"Still, perfectionism is the greatest ideological threat that we have ever encountered as a species"
My favourite type of porn is word porn… I love words! No wonder then that I have at times been guilty of sending out words into the world that were absent action. When I look back at those words, so full of promise, of intent, I grow a little sad - because absent action they were in the end, just sounds. Noise. Our society has long held this knowledge, the discovery is not a new one; it is laced into our language. We have all heard, no doubt, of how actions speak louder than words. If there is anything of a message in these ramblings, it is that everyone has a mouth stroke keyboard, it is not very hard to use (trust me, I know) but the only real currency that we have is movement. Undertaking.
I have been fortunate enough to know a lot of intelligent people who were very good at speaking about a lot of intelligent things. If I were to hazard a guess I would say that most of them are out there somewhere still um… speaking. That seems like such a tragedy. The world needs intelligent people, after all. It is not nonsense that these people speak, a lot of it makes sense, some of it is possibly even ground-breaking, but inaction strips it of its potentiality. Reducing it, some may say, to an impotent mixture of sound and fury. (I don’t know who these ‘some’ are, but they sound very convoluted). Joking aside. The unwitting waste of potential, the inadvertent defeat of action, is a very costly circumstance.
It goes without a saying that our ancestors were so much more about action than we. I don’t want to sound like a broken record but (if I’m broken, something broke me, and -) I blame social media. That’s been the main shift in how we live our lives. Again, I really enjoy social media (trust me, I do!) But there is something about a culture of cultivating still images and carefully curated words to accompany said still images that ultimately stifles action. I think that a fair number of people are afraid to “do”, and if not afraid then at least slightly hesitant, because of this garish man-made spectre that is hanging over all of us. I no longer mean social media. The ghost I’m talking about is perfectionism.
It is a ghost because it is not real, it does not exist. Still, perfectionism is the greatest ideological threat that we have ever encountered as a species. If left unchecked it will give birth to a planet of talking heads incapable of doing anything significant because what’s the point in trying? If it’s not going to be perfect, why even bother? That thought has robbed the world of a fair few novelists I would imagine and perhaps a large swath of doctors and other such miracle workers too.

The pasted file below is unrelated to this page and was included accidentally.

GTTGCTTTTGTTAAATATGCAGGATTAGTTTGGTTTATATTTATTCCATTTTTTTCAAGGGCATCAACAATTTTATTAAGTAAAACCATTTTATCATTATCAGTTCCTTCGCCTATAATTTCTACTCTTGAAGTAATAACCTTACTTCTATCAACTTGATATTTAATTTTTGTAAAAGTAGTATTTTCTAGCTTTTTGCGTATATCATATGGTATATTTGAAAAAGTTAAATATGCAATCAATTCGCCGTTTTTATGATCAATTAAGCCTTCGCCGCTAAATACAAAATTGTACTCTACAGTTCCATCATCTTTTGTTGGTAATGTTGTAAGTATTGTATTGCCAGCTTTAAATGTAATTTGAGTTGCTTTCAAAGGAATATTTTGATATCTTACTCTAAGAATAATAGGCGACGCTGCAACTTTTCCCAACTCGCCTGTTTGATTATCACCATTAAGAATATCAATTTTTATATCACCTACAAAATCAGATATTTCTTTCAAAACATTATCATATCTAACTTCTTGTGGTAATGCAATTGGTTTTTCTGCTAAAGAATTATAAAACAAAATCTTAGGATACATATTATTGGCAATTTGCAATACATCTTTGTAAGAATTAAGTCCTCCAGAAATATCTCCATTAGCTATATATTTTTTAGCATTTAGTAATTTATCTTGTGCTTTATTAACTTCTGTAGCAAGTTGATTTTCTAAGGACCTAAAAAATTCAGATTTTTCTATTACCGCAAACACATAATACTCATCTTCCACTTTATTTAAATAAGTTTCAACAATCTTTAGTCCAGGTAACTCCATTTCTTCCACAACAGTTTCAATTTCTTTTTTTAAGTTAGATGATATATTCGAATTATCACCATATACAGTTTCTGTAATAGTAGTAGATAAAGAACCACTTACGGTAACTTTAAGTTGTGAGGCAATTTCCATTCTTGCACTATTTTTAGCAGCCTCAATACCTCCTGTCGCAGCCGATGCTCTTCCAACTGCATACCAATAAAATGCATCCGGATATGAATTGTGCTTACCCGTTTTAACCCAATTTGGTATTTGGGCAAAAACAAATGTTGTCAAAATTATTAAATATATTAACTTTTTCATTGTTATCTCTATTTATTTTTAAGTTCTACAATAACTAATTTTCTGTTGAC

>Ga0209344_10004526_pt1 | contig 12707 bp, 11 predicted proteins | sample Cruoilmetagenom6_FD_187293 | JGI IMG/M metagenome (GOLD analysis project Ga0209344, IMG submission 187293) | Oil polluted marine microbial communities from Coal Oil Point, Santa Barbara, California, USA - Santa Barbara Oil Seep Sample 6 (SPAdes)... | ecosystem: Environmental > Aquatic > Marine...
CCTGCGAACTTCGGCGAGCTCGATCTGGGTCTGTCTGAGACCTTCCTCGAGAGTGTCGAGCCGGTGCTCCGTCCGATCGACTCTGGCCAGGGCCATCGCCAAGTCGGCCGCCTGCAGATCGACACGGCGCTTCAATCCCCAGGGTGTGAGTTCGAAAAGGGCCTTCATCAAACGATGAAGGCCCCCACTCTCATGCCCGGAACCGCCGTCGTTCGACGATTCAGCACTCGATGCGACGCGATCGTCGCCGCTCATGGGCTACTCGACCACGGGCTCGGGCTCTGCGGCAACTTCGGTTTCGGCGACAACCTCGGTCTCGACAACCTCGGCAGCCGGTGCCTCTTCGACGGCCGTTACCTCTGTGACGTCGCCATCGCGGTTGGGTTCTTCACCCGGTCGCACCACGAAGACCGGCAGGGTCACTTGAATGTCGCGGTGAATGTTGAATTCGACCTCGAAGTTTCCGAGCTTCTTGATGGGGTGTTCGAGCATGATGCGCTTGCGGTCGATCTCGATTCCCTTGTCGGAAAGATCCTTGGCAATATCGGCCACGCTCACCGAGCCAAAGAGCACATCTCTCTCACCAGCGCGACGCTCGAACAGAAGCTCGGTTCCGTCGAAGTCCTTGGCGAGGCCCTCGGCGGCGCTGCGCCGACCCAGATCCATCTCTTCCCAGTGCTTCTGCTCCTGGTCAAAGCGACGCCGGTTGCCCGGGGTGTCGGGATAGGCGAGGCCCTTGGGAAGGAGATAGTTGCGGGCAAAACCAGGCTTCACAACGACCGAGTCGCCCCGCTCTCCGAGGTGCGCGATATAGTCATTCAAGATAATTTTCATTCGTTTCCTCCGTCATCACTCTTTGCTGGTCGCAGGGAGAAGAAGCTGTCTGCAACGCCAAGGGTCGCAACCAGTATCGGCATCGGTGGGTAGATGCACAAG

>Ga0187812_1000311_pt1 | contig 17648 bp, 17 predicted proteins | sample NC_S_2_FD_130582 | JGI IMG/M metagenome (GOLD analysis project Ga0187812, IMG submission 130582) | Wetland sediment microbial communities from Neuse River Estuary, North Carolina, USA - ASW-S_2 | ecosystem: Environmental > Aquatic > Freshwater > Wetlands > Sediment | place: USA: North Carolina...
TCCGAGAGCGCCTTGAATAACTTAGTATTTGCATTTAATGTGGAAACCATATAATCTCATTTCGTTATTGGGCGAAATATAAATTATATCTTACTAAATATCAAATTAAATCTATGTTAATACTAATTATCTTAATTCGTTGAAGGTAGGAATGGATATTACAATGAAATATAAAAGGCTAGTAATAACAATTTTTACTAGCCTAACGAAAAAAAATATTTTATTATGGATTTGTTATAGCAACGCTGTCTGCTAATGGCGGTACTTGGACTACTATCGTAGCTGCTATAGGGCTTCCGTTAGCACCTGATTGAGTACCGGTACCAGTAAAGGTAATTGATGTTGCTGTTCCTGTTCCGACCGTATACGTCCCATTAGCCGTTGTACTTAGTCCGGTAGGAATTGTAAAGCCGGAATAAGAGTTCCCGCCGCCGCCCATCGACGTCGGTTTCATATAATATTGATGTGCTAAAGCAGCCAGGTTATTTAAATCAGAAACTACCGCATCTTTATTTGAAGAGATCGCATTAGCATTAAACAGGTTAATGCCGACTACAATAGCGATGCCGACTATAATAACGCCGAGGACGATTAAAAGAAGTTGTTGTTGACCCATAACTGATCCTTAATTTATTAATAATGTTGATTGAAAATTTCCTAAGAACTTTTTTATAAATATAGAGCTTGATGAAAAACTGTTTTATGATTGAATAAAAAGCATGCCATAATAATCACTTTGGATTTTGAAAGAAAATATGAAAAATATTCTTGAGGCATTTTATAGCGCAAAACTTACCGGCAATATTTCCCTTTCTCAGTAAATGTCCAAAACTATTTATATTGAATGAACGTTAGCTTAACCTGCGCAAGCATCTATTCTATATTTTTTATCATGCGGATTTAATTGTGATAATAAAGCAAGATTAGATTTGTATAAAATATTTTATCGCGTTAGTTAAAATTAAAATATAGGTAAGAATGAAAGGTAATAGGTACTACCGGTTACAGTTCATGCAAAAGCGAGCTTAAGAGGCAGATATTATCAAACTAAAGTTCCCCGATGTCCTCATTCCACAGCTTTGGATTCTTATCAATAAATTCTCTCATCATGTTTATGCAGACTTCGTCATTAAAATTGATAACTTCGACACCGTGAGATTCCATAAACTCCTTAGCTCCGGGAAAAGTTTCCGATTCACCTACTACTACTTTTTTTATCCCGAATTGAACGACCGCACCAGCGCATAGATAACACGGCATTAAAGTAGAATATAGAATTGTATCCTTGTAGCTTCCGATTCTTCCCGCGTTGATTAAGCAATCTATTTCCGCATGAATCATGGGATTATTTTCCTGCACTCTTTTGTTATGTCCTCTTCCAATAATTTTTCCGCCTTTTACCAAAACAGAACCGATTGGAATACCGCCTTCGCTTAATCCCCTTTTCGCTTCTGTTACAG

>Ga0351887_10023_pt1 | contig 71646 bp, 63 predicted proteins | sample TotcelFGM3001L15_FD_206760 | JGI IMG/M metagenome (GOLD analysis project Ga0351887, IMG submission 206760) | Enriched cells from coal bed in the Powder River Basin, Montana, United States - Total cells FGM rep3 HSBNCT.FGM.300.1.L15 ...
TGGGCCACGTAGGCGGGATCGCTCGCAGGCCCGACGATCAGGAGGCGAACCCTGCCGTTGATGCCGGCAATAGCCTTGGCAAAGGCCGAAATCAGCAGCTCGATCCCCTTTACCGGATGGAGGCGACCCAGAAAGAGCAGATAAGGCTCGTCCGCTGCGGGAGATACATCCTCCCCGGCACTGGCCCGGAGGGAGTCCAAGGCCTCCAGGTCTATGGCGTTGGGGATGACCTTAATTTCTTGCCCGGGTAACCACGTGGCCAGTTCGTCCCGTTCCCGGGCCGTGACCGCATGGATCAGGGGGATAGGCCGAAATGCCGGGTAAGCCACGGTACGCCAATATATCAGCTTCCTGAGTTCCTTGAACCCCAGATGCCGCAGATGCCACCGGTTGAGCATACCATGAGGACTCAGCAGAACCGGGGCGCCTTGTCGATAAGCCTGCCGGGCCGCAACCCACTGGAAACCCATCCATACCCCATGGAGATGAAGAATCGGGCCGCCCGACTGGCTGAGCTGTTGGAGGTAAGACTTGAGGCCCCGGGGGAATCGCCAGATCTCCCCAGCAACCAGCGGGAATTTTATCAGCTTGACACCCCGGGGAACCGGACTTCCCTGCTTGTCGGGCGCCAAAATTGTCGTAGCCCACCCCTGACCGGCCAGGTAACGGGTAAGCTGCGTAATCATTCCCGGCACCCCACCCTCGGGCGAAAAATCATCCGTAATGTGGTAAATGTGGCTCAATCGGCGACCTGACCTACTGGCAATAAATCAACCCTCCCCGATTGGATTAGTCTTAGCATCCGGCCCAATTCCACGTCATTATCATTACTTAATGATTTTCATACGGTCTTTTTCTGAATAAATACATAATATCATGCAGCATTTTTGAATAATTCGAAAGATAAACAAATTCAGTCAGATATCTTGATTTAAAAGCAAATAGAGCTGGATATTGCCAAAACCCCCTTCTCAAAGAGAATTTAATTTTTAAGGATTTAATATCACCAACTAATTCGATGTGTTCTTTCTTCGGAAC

"But as an intelligent person once told me [...] you can’t criticise something that’s not there."
I began all of this by speaking about porn, pornography, and the main lesson I’ve taken from porn is that no matter how good something is, if we are to take Mr ILikeMilfs247 at his word, there’s probably something out there that’s loads better. Youtube has also taught me the same lesson, the comment sections in general really. Despite the shocking levels of dissatisfaction on Pornhub (or wherever you get your ethical porn from), I would like to reassure you, and myself, I suppose, that real life doesn’t quite work the same way. For one thing, it’s a whole lot more believable! I jest. But as an intelligent person once told me (and the million others listening to her podcast) you can’t criticise something that’s not there.
So to all the people that have ever dared to put out deeds into our world, who have ever risked flopping, I am insanely thankful. Everyone has something inside of them that’s divine, that’s magical and I hope that more and more of us find the courage to let it out - for all of us.
Marshall is a self-taught student of psychology, hugely interested in diasporic politics and contending with the question of how we can all best function within an increasingly polarised society.
Disclaimer: All views expressed in this piece belong solely to the author and do not reflect the views of Demographica as a company.